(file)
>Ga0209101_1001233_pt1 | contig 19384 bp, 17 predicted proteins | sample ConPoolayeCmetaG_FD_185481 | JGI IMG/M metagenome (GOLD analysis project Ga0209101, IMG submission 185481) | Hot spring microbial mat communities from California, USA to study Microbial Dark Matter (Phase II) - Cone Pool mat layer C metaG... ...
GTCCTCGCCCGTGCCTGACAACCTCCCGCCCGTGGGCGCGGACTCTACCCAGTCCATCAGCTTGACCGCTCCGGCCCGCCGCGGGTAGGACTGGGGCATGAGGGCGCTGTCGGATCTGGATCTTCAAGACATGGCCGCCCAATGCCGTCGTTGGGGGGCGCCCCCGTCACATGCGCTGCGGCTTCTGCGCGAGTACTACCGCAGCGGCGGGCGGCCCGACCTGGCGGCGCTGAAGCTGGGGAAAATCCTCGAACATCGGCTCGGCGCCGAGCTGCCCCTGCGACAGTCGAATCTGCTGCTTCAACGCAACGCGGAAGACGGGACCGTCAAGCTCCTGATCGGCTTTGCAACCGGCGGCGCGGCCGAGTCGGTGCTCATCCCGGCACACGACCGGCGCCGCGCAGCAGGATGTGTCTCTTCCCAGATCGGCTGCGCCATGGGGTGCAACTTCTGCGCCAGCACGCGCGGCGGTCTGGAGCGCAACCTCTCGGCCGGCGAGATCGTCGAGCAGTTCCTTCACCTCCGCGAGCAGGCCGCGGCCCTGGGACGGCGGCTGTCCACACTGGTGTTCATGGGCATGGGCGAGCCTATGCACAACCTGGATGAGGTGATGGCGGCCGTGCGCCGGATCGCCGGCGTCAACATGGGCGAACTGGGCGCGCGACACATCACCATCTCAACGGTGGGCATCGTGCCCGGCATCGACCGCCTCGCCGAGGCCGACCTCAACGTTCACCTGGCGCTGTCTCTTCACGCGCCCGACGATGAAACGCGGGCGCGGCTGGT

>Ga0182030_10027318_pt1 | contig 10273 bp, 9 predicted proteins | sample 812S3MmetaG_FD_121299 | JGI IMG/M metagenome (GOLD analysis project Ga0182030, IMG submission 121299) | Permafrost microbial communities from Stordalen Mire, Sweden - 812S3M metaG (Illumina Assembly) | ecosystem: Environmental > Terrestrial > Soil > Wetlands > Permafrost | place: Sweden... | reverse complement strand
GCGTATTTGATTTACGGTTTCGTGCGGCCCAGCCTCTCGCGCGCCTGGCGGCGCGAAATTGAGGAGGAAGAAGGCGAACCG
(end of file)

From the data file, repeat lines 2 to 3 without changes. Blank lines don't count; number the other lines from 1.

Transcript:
GTCCTCGCCCGTGCCTGACAACCTCCCGCCCGTGGGCGCGGACTCTACCCAGTCCATCAGCTTGACCGCTCCGGCCCGCCGCGGGTAGGACTGGGGCATGAGGGCGCTGTCGGATCTGGATCTTCAAGACATGGCCGCCCAATGCCGTCGTTGGGGGGCGCCCCCGTCACATGCGCTGCGGCTTCTGCGCGAGTACTACCGCAGCGGCGGGCGGCCCGACCTGGCGGCGCTGAAGCTGGGGAAAATCCTCGAACATCGGCTCGGCGCCGAGCTGCCCCTGCGACAGTCGAATCTGCTGCTTCAACGCAACGCGGAAGACGGGACCGTCAAGCTCCTGATCGGCTTTGCAACCGGCGGCGCGGCCGAGTCGGTGCTCATCCCGGCACACGACCGGCGCCGCGCAGCAGGATGTGTCTCTTCCCAGATCGGCTGCGCCATGGGGTGCAACTTCTGCGCCAGCACGCGCGGCGGTCTGGAGCGCAACCTCTCGGCCGGCGAGATCGTCGAGCAGTTCCTTCACCTCCGCGAGCAGGCCGCGGCCCTGGGACGGCGGCTGTCCACACTGGTGTTCATGGGCATGGGCGAGCCTATGCACAACCTGGATGAGGTGATGGCGGCCGTGCGCCGGATCGCCGGCGTCAACATGGGCGAACTGGGCGCGCGACACATCACCATCTCAACGGTGGGCATCGTGCCCGGCATCGACCGCCTCGCCGAGGCCGACCTCAACGTTCACCTGGCGCTGTCTCTTCACGCGCCCGACGATGAAACGCGGGCGCGGCTGGT

>Ga0182030_10027318_pt1 | contig 10273 bp, 9 predicted proteins | sample 812S3MmetaG_FD_121299 | JGI IMG/M metagenome (GOLD analysis project Ga0182030, IMG submission 121299) | Permafrost microbial communities from Stordalen Mire, Sweden - 812S3M metaG (Illumina Assembly) | ecosystem: Environmental > Terrestrial > Soil > Wetlands > Permafrost | place: Sweden... | reverse complement strand